Dr. Annie Bessant explains this unlikely coincidence in her book Esoteric Christianity discussing the plurality of these traditions.
“He is always born at the winter solstice, after the shortest day in the year, at the midnight of the 24th of December, when the sign Virgo is rising above the horizon; born as this sign is rising, he is born always of a virgin, and she remains a virgin after she has given birth to her Sun-Child, as the celestial Virgo remains unchanged and unsullied when the Sun comes forth from her in the heavens. Weak, feeble as an infant is He, born when the days are shortest and the nights are longest…”
Alice A. Bailey, in her definitive work on the subject, From Bethlehem to Calvary, states, “At the time of the birth of Jesus, Sirius, the star in the East, was on the meridian line, Orion, called ‘The Three Kings’ by oriental astronomers, was in proximity; therefore the constellation Virgo, the Virgin, was rising in the east, and the line of the ecliptic, of the equator and of the horizon all met in that constellation.”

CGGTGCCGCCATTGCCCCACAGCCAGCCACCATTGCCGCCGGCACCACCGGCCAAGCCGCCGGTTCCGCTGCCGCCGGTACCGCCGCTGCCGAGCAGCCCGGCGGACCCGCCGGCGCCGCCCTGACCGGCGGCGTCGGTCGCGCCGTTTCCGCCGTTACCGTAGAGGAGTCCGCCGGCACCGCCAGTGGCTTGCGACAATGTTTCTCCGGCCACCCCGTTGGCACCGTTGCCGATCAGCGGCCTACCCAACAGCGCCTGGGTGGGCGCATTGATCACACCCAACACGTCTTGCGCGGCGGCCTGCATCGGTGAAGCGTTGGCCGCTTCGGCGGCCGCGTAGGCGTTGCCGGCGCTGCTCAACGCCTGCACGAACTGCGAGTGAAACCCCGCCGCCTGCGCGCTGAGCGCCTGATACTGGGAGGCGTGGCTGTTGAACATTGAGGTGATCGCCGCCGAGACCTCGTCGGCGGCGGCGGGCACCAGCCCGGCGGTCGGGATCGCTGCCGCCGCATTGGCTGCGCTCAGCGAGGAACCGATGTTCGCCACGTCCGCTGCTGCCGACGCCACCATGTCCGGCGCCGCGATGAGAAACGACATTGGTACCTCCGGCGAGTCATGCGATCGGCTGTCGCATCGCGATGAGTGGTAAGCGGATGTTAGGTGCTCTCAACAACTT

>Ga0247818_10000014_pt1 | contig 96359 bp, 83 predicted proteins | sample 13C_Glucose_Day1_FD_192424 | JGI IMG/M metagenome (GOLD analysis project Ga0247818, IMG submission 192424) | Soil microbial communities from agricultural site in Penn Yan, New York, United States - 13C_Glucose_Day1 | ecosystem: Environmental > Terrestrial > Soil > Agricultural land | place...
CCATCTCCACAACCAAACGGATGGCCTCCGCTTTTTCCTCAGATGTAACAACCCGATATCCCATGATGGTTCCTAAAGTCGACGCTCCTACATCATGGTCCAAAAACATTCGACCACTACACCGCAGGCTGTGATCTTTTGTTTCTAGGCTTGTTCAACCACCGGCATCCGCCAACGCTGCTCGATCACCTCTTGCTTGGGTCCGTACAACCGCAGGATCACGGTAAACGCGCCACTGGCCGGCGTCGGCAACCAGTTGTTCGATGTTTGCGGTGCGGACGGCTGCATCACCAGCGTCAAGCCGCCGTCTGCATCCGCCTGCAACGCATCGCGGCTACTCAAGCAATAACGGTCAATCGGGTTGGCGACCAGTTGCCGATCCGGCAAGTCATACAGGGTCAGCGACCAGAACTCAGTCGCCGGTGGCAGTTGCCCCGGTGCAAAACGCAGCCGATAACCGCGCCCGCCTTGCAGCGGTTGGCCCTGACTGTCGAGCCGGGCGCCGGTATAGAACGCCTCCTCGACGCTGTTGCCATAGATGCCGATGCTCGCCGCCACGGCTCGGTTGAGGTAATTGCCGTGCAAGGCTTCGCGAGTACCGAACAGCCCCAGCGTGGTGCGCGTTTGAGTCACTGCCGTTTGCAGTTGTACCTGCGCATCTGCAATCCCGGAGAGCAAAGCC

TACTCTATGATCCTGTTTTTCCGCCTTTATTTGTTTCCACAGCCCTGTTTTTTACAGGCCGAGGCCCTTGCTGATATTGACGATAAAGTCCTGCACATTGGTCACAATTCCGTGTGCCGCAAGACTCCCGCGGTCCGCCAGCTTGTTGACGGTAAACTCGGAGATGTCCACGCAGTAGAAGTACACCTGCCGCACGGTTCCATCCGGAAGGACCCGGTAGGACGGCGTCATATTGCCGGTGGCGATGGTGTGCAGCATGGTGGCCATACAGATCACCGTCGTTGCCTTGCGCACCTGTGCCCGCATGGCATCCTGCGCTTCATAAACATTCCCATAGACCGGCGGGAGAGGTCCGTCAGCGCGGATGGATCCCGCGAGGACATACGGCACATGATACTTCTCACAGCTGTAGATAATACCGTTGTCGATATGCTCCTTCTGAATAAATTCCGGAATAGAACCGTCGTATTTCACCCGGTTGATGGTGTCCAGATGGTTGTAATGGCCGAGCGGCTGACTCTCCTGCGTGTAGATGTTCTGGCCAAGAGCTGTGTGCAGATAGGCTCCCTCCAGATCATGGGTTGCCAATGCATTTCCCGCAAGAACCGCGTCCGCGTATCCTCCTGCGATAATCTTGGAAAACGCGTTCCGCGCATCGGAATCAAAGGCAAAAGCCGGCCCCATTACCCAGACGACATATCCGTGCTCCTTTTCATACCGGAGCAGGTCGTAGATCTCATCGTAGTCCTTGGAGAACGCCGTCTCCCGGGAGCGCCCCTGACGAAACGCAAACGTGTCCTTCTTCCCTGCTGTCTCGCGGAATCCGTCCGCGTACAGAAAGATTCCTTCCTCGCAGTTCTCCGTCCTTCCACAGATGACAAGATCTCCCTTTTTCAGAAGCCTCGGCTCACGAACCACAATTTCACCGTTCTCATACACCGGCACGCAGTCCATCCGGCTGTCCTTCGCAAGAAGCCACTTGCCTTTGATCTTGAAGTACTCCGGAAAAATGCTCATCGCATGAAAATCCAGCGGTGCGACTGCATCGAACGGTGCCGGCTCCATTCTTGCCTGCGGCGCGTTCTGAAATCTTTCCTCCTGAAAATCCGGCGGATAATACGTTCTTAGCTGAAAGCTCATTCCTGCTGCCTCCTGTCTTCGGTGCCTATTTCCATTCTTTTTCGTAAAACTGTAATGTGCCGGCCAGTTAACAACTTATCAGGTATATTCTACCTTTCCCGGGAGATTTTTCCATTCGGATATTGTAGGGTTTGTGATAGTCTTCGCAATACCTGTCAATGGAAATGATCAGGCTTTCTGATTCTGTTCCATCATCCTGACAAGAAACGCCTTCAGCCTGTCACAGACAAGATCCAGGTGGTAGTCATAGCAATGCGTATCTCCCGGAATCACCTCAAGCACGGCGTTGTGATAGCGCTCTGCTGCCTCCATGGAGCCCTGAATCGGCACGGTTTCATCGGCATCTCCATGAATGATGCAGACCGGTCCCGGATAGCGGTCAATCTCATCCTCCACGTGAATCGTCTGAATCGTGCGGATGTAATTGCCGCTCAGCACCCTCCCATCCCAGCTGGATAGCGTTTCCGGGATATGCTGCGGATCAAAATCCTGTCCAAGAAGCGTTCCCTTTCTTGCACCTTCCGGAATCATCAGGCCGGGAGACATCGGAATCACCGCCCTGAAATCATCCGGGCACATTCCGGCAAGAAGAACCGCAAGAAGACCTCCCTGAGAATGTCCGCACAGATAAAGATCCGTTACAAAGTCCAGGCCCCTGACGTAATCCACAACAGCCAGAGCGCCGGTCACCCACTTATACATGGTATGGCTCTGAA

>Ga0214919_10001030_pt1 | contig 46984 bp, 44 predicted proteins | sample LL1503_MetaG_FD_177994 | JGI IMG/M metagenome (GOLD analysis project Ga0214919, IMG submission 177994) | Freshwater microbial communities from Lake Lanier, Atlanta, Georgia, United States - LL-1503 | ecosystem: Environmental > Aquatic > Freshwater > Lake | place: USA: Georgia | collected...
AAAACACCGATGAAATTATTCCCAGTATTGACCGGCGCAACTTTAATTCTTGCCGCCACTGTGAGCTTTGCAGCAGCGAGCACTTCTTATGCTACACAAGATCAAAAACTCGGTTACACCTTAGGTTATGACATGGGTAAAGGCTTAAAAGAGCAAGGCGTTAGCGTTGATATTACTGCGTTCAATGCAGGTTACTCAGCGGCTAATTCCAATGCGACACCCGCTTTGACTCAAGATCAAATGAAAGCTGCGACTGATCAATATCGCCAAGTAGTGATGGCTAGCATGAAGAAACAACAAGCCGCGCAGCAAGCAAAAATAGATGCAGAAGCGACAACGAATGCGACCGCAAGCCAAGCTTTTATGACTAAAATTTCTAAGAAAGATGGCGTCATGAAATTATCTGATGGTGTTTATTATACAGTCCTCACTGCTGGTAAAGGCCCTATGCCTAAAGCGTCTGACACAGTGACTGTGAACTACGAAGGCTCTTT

Hence, we celebrate the birth of the “light of the world” at the birthing of the light at the winter solstice, along with countless other celebrations in varied cultures… Does this sound farfetched? Why would a Pope care about hokey astrological signs when dealing with purely Christian issues? If we dig a bit into history we find some interesting facts. Did you ever wonder why Easter Sunday moves around every year? The date is set each year in accordance with rules set in the same council of Nicea anchored to the Vernal Equinox. It is celebrated on the first Sunday after the first full moon of spring. As a matter of fact it was among the reasons for the reform of the Julian calendar into the Gregorian calendar in 1582. The older Julian was skewed and over time the date of the equinox had drifted 10 days, effecting the Easter celebration. The new calendar bearing the name of Pope Gregory XIII would “reset” Easter to the date established in Nicea in 325 AD and correspond with the solar or tropical calendar, the actual time it takes for the earth to complete its path around the sun. So, as you can see there is precedent for this kind of basis for the timing of a Christian celebration.